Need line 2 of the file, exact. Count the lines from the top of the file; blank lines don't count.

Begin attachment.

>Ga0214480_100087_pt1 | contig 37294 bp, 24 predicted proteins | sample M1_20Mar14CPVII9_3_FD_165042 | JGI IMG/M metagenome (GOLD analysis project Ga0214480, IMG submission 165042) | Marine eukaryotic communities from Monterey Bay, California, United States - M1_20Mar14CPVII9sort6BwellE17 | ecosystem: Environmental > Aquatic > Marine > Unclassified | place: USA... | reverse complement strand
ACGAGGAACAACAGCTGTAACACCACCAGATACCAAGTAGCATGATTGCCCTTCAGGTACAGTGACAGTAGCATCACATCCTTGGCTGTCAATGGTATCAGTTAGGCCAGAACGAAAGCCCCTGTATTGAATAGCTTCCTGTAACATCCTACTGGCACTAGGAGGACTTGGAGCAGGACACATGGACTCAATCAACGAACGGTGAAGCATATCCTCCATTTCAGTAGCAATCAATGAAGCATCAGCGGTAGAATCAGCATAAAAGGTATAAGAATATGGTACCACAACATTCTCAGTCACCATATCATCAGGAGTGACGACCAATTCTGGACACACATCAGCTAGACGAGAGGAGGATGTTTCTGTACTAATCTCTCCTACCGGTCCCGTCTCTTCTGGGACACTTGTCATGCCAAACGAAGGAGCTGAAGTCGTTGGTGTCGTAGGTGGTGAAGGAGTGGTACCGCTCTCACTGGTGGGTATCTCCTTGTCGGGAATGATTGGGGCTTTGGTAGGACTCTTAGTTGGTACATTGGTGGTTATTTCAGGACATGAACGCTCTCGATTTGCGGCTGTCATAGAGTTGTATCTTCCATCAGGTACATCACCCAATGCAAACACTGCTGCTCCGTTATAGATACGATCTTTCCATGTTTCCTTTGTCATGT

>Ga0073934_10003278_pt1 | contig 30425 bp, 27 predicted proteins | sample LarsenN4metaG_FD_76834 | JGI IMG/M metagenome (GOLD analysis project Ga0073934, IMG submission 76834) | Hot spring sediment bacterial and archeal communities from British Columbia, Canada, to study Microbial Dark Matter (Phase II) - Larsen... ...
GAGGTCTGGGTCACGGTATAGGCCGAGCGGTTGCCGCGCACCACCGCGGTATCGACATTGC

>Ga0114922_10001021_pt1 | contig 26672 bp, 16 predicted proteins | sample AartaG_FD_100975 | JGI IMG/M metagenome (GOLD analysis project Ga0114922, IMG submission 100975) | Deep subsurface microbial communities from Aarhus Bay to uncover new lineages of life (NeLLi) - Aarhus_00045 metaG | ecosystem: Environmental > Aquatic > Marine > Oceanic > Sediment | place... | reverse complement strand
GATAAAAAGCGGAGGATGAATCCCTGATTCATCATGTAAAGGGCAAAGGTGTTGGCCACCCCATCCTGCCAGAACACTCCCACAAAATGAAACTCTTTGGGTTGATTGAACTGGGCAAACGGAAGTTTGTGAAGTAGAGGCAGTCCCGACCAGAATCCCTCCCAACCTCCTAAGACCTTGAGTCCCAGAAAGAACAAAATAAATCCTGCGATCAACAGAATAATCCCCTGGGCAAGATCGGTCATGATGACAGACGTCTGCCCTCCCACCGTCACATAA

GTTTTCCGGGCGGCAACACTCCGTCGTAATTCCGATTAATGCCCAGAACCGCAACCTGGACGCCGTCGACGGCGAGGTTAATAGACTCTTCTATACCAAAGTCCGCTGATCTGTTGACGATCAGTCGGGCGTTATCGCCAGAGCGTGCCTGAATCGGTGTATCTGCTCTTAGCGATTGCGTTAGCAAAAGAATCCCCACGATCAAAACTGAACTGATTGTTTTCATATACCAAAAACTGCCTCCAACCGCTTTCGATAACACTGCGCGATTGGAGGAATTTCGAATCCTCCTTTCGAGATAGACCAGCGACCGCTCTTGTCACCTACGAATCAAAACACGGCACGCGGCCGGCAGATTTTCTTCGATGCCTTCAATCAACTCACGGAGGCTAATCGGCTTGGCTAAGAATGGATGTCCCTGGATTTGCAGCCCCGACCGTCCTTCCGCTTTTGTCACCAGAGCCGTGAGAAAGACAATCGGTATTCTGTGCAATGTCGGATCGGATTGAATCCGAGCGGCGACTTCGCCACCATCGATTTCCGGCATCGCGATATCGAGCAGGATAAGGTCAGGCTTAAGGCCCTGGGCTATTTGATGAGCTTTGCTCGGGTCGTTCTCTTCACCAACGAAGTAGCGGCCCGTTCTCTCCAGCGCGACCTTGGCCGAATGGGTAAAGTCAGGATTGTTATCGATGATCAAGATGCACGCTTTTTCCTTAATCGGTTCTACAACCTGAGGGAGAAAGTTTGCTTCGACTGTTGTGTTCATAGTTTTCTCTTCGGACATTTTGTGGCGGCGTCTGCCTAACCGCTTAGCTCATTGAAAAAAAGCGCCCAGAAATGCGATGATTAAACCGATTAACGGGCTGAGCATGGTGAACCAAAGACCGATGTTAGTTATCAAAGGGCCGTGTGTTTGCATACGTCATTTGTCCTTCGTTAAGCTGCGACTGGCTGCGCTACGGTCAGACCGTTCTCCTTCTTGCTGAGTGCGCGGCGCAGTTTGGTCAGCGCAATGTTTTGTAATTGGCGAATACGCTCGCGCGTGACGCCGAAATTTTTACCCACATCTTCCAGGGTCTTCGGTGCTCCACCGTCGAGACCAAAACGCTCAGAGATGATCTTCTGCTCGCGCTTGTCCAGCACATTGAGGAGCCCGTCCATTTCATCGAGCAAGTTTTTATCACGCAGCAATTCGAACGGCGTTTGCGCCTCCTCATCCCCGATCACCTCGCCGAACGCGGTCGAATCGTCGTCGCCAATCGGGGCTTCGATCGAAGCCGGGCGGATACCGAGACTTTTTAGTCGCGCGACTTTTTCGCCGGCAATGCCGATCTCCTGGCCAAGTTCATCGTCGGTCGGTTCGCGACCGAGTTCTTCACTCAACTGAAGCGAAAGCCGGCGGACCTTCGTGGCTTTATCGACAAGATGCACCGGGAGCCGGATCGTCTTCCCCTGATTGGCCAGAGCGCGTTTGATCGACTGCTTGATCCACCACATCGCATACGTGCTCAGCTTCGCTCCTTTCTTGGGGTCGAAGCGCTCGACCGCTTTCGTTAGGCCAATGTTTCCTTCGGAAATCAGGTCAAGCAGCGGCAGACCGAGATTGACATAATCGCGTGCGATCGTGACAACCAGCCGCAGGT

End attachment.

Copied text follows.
ACGAGGAACAACAGCTGTAACACCACCAGATACCAAGTAGCATGATTGCCCTTCAGGTACAGTGACAGTAGCATCACATCCTTGGCTGTCAATGGTATCAGTTAGGCCAGAACGAAAGCCCCTGTATTGAATAGCTTCCTGTAACATCCTACTGGCACTAGGAGGACTTGGAGCAGGACACATGGACTCAATCAACGAACGGTGAAGCATATCCTCCATTTCAGTAGCAATCAATGAAGCATCAGCGGTAGAATCAGCATAAAAGGTATAAGAATATGGTACCACAACATTCTCAGTCACCATATCATCAGGAGTGACGACCAATTCTGGACACACATCAGCTAGACGAGAGGAGGATGTTTCTGTACTAATCTCTCCTACCGGTCCCGTCTCTTCTGGGACACTTGTCATGCCAAACGAAGGAGCTGAAGTCGTTGGTGTCGTAGGTGGTGAAGGAGTGGTACCGCTCTCACTGGTGGGTATCTCCTTGTCGGGAATGATTGGGGCTTTGGTAGGACTCTTAGTTGGTACATTGGTGGTTATTTCAGGACATGAACGCTCTCGATTTGCGGCTGTCATAGAGTTGTATCTTCCATCAGGTACATCACCCAATGCAAACACTGCTGCTCCGTTATAGATACGATCTTTCCATGTTTCCTTTGTCATGT